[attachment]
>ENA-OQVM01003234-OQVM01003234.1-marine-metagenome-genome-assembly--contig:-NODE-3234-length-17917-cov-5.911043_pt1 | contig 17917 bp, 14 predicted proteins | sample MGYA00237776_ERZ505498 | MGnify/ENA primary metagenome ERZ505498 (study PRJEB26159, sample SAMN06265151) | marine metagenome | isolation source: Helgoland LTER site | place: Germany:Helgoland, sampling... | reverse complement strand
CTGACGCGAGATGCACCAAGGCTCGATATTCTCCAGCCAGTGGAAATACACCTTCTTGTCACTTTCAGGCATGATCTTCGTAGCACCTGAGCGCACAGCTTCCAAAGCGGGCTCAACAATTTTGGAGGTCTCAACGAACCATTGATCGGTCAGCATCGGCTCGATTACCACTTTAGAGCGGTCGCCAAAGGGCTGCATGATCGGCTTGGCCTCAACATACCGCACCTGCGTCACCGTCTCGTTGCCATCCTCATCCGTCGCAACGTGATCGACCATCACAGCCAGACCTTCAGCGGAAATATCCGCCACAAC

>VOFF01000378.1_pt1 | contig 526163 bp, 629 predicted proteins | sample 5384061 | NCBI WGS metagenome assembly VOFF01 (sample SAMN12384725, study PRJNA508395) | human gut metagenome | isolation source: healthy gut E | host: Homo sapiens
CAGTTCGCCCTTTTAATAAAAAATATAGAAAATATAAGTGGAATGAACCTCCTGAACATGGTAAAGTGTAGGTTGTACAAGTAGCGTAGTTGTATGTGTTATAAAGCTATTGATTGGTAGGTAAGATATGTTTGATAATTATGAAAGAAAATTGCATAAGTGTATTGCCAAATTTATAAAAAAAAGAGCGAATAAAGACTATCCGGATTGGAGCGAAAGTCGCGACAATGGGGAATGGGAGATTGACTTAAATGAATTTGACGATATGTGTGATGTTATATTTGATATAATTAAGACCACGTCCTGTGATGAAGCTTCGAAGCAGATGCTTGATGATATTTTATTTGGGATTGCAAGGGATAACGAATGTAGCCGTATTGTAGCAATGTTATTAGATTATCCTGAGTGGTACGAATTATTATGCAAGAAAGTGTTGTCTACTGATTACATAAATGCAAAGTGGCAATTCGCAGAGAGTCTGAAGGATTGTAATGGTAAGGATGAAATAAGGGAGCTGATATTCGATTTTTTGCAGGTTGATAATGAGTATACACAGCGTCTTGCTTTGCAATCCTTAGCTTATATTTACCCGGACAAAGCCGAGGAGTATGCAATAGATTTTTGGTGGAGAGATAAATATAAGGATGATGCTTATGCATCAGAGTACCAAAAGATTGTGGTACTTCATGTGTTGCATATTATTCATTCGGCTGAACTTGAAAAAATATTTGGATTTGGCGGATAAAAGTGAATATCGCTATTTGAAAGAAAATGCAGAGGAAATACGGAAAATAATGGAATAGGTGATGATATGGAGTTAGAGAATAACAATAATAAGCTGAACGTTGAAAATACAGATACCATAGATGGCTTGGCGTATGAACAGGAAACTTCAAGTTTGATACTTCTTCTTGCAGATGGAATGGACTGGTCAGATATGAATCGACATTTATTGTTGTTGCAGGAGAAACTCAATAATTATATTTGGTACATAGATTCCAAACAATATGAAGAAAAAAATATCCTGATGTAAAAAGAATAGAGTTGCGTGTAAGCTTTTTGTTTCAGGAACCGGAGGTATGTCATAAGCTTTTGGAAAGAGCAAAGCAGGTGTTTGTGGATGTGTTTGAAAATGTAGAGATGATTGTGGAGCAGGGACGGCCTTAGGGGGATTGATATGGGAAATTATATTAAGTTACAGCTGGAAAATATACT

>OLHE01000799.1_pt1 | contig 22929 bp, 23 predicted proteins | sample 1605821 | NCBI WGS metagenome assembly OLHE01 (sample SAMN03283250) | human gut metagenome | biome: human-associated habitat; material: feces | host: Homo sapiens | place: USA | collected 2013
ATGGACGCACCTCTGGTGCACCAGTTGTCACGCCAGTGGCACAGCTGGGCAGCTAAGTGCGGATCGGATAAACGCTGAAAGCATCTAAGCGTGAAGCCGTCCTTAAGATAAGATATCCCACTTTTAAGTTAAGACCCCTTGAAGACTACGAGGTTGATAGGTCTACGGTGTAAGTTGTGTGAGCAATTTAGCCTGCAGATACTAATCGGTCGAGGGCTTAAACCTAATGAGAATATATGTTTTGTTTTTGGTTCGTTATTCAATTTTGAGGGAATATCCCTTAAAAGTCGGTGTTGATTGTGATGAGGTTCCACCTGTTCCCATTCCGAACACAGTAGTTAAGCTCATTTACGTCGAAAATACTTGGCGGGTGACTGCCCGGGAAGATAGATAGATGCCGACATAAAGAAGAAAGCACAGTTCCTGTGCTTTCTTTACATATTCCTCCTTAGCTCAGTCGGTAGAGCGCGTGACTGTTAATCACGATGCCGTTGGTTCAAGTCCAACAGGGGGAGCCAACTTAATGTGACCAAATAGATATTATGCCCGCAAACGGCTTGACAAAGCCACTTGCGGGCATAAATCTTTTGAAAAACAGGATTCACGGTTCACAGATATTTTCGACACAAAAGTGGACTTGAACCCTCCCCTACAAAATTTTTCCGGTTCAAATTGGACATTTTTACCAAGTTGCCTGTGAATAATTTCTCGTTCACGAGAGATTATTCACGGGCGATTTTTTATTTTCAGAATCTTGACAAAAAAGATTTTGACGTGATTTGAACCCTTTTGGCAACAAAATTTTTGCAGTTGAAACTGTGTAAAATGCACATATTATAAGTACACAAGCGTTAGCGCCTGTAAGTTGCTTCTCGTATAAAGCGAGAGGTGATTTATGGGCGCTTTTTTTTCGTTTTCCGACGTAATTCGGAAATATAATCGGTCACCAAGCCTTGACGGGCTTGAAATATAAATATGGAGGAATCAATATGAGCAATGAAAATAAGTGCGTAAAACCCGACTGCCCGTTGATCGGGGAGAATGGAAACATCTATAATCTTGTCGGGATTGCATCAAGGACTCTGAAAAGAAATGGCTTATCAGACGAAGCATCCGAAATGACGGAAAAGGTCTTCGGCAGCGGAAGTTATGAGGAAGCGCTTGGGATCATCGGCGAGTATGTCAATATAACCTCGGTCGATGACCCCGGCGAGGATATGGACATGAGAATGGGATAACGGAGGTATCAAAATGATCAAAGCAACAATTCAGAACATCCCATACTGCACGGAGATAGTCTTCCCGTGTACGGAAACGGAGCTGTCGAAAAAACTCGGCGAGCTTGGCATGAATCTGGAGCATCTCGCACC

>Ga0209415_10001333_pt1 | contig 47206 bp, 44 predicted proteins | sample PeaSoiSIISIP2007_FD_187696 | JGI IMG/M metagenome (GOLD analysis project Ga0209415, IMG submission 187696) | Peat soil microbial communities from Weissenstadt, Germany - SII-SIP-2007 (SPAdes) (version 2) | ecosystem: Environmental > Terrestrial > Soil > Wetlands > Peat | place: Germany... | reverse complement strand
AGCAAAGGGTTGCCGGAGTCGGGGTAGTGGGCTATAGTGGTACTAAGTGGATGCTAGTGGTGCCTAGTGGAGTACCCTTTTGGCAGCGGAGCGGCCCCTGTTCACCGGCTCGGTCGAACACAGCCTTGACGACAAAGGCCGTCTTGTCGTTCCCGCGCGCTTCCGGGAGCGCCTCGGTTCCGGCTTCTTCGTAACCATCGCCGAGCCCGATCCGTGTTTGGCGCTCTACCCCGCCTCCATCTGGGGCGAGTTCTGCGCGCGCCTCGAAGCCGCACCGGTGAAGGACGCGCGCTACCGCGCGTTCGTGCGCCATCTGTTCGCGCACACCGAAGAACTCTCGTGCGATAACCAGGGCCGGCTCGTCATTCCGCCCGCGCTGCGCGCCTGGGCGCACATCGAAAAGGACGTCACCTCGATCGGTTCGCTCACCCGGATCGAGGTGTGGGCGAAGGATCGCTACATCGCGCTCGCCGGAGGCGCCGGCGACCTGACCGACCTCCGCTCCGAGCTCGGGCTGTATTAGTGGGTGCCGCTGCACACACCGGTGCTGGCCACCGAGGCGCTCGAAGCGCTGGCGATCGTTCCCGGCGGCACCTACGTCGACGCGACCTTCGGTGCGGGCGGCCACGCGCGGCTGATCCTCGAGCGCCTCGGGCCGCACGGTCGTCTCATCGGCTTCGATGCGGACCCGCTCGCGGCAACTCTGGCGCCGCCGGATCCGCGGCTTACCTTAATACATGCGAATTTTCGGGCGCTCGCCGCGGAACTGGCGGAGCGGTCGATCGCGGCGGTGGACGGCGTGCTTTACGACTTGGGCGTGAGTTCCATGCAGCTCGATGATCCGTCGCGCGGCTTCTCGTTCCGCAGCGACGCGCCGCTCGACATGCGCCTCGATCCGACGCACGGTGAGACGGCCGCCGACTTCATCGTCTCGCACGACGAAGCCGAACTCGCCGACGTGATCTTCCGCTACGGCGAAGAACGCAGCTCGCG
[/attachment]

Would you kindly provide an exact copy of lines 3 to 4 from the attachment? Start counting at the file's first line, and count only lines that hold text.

>VOFF01000378.1_pt1 | contig 526163 bp, 629 predicted proteins | sample 5384061 | NCBI WGS metagenome assembly VOFF01 (sample SAMN12384725, study PRJNA508395) | human gut metagenome | isolation source: healthy gut E | host: Homo sapiens
CAGTTCGCCCTTTTAATAAAAAATATAGAAAATATAAGTGGAATGAACCTCCTGAACATGGTAAAGTGTAGGTTGTACAAGTAGCGTAGTTGTATGTGTTATAAAGCTATTGATTGGTAGGTAAGATATGTTTGATAATTATGAAAGAAAATTGCATAAGTGTATTGCCAAATTTATAAAAAAAAGAGCGAATAAAGACTATCCGGATTGGAGCGAAAGTCGCGACAATGGGGAATGGGAGATTGACTTAAATGAATTTGACGATATGTGTGATGTTATATTTGATATAATTAAGACCACGTCCTGTGATGAAGCTTCGAAGCAGATGCTTGATGATATTTTATTTGGGATTGCAAGGGATAACGAATGTAGCCGTATTGTAGCAATGTTATTAGATTATCCTGAGTGGTACGAATTATTATGCAAGAAAGTGTTGTCTACTGATTACATAAATGCAAAGTGGCAATTCGCAGAGAGTCTGAAGGATTGTAATGGTAAGGATGAAATAAGGGAGCTGATATTCGATTTTTTGCAGGTTGATAATGAGTATACACAGCGTCTTGCTTTGCAATCCTTAGCTTATATTTACCCGGACAAAGCCGAGGAGTATGCAATAGATTTTTGGTGGAGAGATAAATATAAGGATGATGCTTATGCATCAGAGTACCAAAAGATTGTGGTACTTCATGTGTTGCATATTATTCATTCGGCTGAACTTGAAAAAATATTTGGATTTGGCGGATAAAAGTGAATATCGCTATTTGAAAGAAAATGCAGAGGAAATACGGAAAATAATGGAATAGGTGATGATATGGAGTTAGAGAATAACAATAATAAGCTGAACGTTGAAAATACAGATACCATAGATGGCTTGGCGTATGAACAGGAAACTTCAAGTTTGATACTTCTTCTTGCAGATGGAATGGACTGGTCAGATATGAATCGACATTTATTGTTGTTGCAGGAGAAACTCAATAATTATATTTGGTACATAGATTCCAAACAATATGAAGAAAAAAATATCCTGATGTAAAAAGAATAGAGTTGCGTGTAAGCTTTTTGTTTCAGGAACCGGAGGTATGTCATAAGCTTTTGGAAAGAGCAAAGCAGGTGTTTGTGGATGTGTTTGAAAATGTAGAGATGATTGTGGAGCAGGGACGGCCTTAGGGGGATTGATATGGGAAATTATATTAAGTTACAGCTGGAAAATATACT